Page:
Another ancillary Atlas Image product is the pixel-uncertainty map, generically named: COADDID-wBAND-unc-3.fits, where BAND = 1, 2, 3, or 4 and COADDID is a unique identification string pertaining to the sky footprint. The uncertainty map includes FITS metadata matching that in the primary intensity Atlas Image and depth-of-coverage map, and has the same dimensions and pixel-scale as these products.
The uncertainty map stores the 1-σ uncertainty per pixel corresponding to the co-added intensity values in the primary Atlas Image, in the same units of DN. It accounts for all "good" input frame pixels, i.e., the same used to create the intensity and depth-of-coverage maps after rejection of bad and saturated pixels, and outliers. By design, the uncertainty for co-add pixel j will scale as: σj ∝ 1/√Nj, where Nj is the effective depth-of-coverage. This is because the co-add uncertainties are based on propagating a prior detector pixel noise model for each input pixel through all instrumental calibration steps, then appropriately weighting them in co-addition using the Point Response Function (PRF) as described in section IV.4.f.vii. This accounts for the implicit smoothing of intensity image pixels by the PRF-interpolation process, i.e., the redistribution of pixel noise power from high to low spatial frequencies. The uncertainty maps are useful if you intend to perform photometry off the Atlas Images (see section II.3.f), in particular, if interested in estimating photometric uncertainties or upper limits.
The uncertainty map values therefore are not a-posteriori (data-derived) estimates, and no attempt is made to include systematics above and beyond that captured by the detector noise model plus random statistical errors from instrumental calibrations. I.e., it does not include possible gain and/or bias variations from unforeseen instrumental transients, although our photometric analyses show such variations to be minimal. Furthermore, the uncertainty maps do not include any component of confusion noise, which may be significant in regions with high source density and/or complex background emission. This component however (along with the prior uncertainties described here) is handled appropriately in the source extraction process.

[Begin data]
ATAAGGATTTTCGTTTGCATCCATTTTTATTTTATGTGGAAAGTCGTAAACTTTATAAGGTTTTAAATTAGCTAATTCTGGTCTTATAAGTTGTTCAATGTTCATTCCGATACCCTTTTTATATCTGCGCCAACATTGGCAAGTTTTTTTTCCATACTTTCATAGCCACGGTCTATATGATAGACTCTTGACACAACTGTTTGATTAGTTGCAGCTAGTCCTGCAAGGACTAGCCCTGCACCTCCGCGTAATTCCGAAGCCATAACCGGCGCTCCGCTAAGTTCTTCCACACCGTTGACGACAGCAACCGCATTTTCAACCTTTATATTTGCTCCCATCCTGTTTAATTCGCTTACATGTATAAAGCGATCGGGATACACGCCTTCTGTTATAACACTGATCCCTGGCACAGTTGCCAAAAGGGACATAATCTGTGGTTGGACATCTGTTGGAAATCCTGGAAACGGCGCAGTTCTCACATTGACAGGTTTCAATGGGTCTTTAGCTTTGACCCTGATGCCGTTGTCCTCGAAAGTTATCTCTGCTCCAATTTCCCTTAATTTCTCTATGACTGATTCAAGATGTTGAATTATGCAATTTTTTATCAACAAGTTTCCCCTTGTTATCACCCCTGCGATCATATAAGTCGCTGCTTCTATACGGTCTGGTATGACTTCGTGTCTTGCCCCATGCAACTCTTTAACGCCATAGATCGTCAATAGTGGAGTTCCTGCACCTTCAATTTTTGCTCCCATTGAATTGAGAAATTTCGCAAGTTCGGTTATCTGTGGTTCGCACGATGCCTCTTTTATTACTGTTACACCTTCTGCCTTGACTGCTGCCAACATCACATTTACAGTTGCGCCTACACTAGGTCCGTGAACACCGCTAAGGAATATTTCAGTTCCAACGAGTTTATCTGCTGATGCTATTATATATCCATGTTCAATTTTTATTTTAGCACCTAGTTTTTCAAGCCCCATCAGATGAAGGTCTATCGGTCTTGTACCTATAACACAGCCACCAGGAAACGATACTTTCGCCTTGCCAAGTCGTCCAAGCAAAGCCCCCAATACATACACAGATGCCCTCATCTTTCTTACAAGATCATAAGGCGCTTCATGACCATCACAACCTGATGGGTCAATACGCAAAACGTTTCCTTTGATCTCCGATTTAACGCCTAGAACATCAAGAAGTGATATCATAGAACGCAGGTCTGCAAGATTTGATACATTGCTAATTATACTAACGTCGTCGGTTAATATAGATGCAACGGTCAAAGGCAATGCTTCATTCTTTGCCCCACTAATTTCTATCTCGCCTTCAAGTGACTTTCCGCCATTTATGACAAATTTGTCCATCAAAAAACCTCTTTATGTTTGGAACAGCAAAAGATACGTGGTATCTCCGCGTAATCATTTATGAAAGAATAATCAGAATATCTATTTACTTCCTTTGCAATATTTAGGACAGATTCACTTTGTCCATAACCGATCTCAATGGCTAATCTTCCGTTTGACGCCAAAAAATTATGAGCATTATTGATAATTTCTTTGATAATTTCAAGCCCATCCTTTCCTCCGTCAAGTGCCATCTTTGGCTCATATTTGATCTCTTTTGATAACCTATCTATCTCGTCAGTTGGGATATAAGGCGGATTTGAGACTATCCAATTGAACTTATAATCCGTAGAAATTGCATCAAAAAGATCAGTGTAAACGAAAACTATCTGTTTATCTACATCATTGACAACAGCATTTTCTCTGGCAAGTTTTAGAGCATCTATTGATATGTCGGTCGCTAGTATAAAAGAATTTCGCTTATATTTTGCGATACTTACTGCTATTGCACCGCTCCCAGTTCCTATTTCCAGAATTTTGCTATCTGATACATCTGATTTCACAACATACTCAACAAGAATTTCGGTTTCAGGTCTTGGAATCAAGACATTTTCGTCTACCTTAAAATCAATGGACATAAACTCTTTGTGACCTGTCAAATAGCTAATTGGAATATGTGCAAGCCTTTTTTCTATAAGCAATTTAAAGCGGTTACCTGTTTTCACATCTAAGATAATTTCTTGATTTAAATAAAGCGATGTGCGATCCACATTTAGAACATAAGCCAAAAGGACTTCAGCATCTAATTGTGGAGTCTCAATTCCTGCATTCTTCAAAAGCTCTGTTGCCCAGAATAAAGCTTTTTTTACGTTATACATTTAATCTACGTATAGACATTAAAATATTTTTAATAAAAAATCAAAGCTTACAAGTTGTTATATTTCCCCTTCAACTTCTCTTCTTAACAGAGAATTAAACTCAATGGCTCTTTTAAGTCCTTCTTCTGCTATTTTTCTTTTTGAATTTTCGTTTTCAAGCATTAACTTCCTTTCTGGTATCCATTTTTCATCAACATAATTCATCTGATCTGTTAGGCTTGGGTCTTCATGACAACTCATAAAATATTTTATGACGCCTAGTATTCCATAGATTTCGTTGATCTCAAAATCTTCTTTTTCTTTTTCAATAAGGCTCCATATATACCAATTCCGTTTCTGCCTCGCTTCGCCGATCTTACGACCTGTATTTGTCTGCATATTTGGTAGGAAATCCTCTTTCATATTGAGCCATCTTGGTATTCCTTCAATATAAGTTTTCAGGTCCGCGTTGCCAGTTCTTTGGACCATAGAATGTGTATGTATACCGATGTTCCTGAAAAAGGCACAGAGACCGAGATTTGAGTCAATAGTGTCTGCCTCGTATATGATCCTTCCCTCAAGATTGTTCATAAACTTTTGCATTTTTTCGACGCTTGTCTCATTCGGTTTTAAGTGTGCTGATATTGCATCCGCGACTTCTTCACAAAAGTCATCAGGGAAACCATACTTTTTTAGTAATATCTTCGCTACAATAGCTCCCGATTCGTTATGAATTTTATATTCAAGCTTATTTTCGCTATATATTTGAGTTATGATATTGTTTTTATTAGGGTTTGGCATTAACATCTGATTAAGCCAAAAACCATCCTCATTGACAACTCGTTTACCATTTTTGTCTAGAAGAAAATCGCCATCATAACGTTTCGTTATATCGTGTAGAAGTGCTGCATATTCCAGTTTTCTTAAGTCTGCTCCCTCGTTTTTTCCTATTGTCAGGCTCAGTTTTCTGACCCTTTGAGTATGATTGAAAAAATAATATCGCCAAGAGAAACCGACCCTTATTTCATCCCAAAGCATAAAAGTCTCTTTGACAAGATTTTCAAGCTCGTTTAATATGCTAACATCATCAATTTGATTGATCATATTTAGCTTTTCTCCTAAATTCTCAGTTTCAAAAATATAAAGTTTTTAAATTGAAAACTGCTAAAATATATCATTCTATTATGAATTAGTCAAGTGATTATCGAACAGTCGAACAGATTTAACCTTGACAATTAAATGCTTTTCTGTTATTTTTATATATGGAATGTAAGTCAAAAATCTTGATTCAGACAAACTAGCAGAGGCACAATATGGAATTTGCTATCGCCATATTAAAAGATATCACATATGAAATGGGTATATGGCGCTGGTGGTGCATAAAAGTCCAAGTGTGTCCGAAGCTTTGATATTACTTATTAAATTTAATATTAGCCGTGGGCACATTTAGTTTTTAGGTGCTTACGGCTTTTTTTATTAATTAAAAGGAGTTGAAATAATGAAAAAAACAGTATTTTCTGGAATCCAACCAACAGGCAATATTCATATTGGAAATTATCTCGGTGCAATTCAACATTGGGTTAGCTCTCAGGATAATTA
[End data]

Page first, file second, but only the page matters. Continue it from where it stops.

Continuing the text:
Three uncertainty-related metrics are written to the FITS headers of Atlas Image products. These can be used to judge the accuracy of the uncertainty map values, with some limitations (see below). These metrics are represented by the FITS keywords: ROBSIG, PIXCHIS1, and PIXCHIS2, and are defined in section II.3.b. PIXCHIS1 and PIXCHIS2 in particular measure the degree to which the pixel uncertainties are statistically compatible with RMS-noise fluctuations in the background of the intensity image at ~fixed depth-of-coverage. Values of ~1 (analogous to the traditional reduced χ2 metric) indicate plausible uncertainties.
PIXCHIS values that significantly
deviate from 1 however, may not be problematic.
This is because the robust sigma
used in their computation
could be biased by the presence of a fast-varying background
and/or high source confusion, and thus not reflect the underlying pixel noise.
In this case, if interested in validating the uncertainties,
we recommend measuring the local RMS fluctuation
in a region of the intensity image with ~uniform background,
low source density, and ~constant depth-of-coverage, then comparing this to the
median pixel value in the same region of the uncertainty map.
If they differ significantly, say by >40%, a manual rescaling of the
uncertainty map may be necessary before use. In general,
we don't expect this operation will be needed. It is mentioned here
only as a caution.
|Figure 1 - top row: images of the ratio R = "local robust pixel-RMS in intensity / local modal pixel-uncertainty" for bands 1, 2, 3, 4 (left - right) for a relatively unconfused region in an Atlas tile [see color bar for scale]; middle row: corresponding uncertainty images; bottom row: corresponding depth-of-coverage images, where frame depth varies from ~1 (dark) - 12 (bright). As expected, the uncertainty is higher in regions with low depth-of-coverage.
Last update: 2012 February 20